I should state before going any further that the use of the term “liberal” in Mr Koushik’s article will have already raised the hackles of at least one reader of this blog, who has had occasion to use this term as a derogation of my articles in his own writing in the past, but I make no apologies and neither should the journalist who within his feature makes a number of acute observations about the purpose of education.

Krishnan Koushik constructs an eloquent argument for giving greater value to the teaching of literature, the social sciences and art. With regards to the teaching of literature he states that:-

“literature is the study of life. By studying literature, we learn what it means to be human. Literature also teaches us about how powerful language can be. By studying the use of language in literature, we learn how to use the subtleties of the language to our advantage. So, literature helps us in shaping and moulding our character”. 

He goes on to advocate a broadening of our approach to the social sciences by saying:-

“When we study the social sciences, we are studying how people put their societies together and we are looking at the impacts of their decisions about how their societies should be run. By studying these things, we are becoming better informed about how societies should be put together and the intricacies involved in them”.

At no point does Krishnan Koushik deny the importance of the sciences and mathematics, but he makes a good case for ensuring that we provide children with a more holistic appreciation of the world in which they live and for which they will soon assume greater responsibility. Referring to previously revered, but sadly now more often ignored, educators of the past, including Johann Pestalozzi, David Thoreau, Francis Parker, John Dewey and Maria Montessori, Koushik makes a case for recognising the individuality of each child and provided them with a broad range of learning opportunities in which they can find their own passions and strengths. One particular phrase in his article stands out:-

 “Holistic education aims to call forth from people an intrinsic reverence for life and a passionate love of learning”.

Krishnan Koushik’s article is one of several that I have noted in the media from several parts of the world recently. It would appear that concerns are being increasingly expressed about the narrowing focus of education and in particular the marginalisation of all but a few curriculum subjects. The issues surrounding this debate are complex and I believe that many of those who advocate a focus upon science and maths, even at a cost to other subjects, often do so with a genuine concern for the needs of children. The majority of teachers with whom I converse have been expressing their concerns about the narrowing of curriculum priorities. Sadly, many of them are fearful of expressing their opinions or participating in the debate.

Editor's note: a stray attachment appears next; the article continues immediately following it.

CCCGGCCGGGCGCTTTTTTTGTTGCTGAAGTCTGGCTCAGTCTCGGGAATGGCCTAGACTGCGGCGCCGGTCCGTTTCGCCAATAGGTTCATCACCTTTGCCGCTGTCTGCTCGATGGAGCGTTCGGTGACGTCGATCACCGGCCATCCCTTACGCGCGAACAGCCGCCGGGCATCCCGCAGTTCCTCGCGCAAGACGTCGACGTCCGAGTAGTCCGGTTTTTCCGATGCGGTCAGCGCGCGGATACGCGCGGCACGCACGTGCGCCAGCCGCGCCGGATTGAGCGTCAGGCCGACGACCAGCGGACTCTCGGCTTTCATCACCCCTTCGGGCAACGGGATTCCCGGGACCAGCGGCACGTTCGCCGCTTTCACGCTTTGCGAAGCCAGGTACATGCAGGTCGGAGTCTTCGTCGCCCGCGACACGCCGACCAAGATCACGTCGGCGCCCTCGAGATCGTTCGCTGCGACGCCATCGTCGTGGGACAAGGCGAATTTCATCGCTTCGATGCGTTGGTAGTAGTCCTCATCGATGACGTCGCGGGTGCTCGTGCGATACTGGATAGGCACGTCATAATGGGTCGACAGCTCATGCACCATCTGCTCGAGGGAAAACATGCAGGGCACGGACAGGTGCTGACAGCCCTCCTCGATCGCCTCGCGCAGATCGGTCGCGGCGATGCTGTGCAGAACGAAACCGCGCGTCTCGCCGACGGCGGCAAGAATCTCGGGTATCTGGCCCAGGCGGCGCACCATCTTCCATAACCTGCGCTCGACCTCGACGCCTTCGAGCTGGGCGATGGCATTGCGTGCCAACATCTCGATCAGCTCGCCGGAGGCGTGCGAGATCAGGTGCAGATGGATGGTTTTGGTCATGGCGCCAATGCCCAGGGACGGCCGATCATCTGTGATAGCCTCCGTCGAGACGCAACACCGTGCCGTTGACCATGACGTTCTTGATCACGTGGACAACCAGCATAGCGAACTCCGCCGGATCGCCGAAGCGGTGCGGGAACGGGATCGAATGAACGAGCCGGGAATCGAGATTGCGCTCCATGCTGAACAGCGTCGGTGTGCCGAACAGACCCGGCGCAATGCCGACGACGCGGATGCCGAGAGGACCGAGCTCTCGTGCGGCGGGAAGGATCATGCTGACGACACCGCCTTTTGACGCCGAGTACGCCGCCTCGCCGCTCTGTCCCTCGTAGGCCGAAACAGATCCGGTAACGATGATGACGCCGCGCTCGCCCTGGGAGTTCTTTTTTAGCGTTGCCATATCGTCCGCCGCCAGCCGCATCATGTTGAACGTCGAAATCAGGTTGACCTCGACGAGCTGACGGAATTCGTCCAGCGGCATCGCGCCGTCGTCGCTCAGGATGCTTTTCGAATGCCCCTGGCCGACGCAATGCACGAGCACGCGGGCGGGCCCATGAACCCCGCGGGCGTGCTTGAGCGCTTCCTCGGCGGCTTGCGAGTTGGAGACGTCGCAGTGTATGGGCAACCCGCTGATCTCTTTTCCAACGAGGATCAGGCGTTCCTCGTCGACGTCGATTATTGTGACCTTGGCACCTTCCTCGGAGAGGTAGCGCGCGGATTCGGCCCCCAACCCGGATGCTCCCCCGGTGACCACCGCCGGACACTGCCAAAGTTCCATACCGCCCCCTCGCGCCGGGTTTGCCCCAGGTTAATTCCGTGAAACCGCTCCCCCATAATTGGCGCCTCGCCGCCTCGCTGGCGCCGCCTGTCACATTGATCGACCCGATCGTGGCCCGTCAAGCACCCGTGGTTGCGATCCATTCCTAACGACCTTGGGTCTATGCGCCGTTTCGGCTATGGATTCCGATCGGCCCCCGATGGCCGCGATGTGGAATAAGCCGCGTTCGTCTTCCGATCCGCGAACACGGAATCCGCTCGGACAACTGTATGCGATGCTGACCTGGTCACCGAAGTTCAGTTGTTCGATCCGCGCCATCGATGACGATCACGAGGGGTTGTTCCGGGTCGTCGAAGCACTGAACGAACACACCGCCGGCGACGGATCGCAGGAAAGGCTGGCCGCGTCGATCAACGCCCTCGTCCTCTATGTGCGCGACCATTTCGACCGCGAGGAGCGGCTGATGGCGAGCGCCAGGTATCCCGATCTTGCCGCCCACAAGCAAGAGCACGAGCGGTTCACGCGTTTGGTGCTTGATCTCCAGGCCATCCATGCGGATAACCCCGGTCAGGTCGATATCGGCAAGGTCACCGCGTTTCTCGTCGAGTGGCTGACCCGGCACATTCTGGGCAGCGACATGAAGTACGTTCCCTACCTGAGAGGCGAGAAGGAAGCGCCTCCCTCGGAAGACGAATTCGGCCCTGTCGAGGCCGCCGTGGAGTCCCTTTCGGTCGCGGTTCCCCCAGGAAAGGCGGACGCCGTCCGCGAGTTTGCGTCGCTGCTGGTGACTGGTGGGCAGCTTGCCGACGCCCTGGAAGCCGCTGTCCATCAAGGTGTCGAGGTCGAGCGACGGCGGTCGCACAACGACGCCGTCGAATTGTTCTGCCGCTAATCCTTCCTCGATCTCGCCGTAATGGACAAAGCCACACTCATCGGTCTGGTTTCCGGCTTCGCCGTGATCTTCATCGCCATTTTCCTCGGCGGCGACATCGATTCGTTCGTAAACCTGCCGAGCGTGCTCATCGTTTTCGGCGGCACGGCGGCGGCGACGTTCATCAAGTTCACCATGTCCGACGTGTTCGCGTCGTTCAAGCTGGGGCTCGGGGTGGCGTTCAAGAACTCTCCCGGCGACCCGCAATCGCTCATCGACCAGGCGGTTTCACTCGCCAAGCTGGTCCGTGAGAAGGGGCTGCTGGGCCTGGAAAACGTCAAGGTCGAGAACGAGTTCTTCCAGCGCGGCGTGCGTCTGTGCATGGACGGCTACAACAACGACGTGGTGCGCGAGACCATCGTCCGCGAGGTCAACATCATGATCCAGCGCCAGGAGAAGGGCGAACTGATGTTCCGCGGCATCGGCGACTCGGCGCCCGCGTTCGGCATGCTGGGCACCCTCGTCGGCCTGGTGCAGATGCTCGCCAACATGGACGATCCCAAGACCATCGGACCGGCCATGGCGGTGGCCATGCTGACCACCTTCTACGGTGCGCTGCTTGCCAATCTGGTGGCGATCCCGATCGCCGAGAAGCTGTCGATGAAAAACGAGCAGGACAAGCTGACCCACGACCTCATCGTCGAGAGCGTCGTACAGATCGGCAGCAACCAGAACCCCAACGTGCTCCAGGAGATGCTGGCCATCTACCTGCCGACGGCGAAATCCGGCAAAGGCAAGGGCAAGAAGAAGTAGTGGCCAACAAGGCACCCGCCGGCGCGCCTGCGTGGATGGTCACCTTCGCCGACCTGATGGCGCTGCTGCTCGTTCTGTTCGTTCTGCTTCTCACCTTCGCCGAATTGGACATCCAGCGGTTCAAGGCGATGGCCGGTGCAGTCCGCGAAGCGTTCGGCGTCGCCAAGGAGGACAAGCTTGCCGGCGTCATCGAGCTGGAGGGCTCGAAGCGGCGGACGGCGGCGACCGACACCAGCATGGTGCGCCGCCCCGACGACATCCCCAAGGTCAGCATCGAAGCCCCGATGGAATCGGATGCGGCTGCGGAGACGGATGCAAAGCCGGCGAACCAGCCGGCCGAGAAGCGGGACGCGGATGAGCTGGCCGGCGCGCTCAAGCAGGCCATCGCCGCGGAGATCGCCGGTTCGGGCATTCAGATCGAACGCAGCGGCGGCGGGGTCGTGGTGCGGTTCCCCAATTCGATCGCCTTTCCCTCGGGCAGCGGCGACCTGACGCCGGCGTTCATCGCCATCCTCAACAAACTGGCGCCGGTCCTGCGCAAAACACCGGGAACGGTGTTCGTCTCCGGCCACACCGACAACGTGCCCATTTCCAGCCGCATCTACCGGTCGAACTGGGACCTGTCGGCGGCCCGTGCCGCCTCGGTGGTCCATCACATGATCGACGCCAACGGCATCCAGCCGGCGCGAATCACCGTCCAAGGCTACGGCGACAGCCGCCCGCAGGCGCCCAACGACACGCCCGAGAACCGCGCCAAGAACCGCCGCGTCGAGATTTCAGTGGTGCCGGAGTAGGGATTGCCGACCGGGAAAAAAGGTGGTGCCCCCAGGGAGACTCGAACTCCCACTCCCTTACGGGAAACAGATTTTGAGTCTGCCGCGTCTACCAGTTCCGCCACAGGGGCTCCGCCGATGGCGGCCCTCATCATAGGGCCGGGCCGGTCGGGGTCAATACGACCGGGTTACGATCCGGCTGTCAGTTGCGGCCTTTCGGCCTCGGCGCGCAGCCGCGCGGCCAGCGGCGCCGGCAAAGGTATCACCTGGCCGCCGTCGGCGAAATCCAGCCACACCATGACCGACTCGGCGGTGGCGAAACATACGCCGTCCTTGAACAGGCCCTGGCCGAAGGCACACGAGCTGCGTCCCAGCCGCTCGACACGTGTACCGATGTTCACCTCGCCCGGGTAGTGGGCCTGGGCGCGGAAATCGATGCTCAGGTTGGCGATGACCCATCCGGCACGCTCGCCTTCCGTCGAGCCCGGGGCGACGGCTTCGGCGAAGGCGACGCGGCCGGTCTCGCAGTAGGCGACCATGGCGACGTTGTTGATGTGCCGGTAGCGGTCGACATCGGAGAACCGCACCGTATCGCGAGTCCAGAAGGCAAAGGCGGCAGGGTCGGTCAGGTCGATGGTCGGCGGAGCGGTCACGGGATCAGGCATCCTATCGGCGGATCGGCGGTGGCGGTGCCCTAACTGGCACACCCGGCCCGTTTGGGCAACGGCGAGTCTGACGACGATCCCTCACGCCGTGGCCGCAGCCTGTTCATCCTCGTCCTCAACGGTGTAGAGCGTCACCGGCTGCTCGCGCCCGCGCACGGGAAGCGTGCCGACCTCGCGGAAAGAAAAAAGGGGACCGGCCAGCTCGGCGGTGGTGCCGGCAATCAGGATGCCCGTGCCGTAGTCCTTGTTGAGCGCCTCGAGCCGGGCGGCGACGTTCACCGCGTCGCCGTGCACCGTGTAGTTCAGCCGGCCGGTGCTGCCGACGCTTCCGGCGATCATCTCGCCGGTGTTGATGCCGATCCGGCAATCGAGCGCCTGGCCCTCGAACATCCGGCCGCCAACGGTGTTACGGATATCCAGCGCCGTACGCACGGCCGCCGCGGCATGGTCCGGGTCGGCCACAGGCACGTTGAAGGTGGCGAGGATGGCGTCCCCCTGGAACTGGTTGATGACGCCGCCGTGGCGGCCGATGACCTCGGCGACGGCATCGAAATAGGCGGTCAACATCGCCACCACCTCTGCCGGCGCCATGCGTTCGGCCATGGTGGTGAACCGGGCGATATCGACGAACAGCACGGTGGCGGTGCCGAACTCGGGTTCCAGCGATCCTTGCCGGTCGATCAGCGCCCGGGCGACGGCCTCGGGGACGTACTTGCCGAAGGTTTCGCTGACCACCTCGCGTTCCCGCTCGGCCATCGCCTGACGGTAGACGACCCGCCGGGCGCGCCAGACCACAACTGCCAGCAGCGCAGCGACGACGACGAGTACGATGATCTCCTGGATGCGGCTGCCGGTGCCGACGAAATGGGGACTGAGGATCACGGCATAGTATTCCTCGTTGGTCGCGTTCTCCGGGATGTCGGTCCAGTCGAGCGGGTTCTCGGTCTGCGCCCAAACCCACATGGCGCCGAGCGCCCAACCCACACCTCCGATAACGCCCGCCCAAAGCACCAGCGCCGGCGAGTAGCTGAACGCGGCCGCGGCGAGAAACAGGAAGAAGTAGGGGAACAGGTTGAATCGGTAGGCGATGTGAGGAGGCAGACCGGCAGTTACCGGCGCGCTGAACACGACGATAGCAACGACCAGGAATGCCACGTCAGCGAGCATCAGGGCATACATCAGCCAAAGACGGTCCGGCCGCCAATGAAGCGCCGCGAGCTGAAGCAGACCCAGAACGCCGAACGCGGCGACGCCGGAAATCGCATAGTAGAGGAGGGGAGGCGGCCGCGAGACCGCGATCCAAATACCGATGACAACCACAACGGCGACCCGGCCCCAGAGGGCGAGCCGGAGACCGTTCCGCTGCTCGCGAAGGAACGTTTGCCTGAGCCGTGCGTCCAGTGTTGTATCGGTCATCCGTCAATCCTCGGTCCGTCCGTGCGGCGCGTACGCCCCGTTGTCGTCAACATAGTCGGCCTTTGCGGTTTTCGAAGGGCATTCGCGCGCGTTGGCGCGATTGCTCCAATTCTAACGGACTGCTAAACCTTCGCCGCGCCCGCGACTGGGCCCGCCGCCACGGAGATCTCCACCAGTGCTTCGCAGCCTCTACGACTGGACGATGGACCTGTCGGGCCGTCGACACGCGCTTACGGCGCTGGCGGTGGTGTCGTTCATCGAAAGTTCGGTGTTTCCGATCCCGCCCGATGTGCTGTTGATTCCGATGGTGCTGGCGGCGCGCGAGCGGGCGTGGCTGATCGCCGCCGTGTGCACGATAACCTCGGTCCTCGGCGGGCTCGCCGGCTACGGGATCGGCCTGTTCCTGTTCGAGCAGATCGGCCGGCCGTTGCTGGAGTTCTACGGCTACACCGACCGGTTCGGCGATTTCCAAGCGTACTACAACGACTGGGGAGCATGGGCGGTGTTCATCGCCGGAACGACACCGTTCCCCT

If you disagree with the sentiments expressed by Krishnan Koushik or the ways in which I have portrayed these in this blog, do feel free to post a reply. Healthy debate can help us all to learn and understand other’s points of view. Alternatively, if you have been incensed by the liberality of the views expressed you could try to relax by reading a good novel, visiting your local art gallery, exploring the nature of your immediate hinterland, going to the theatre or listening to Mozart or Abida Parveen. Whilst doing so you might consider how future generations will be encouraged to value and appreciate these experiences.

You can’t hit the middle of the target every time

 

It's not possible to hit the middle of the target everytime, but that shouldn't discourage us from trying.

It’s not possible to hit the middle of the target every time, but that shouldn’t discourage us from trying.

I had a brief conversation yesterday with a lady who works in one of the many offices in the university, and also happens to be the mother of a child who attends a local special school. As we both waited patiently in a queue, for a paper cup of the tepid brown substance that passes itself off in the guise of coffee, served in the university canteen, we fell into a casual conversation.

“How’s Adam (not his real name) getting on these days?” I enquired.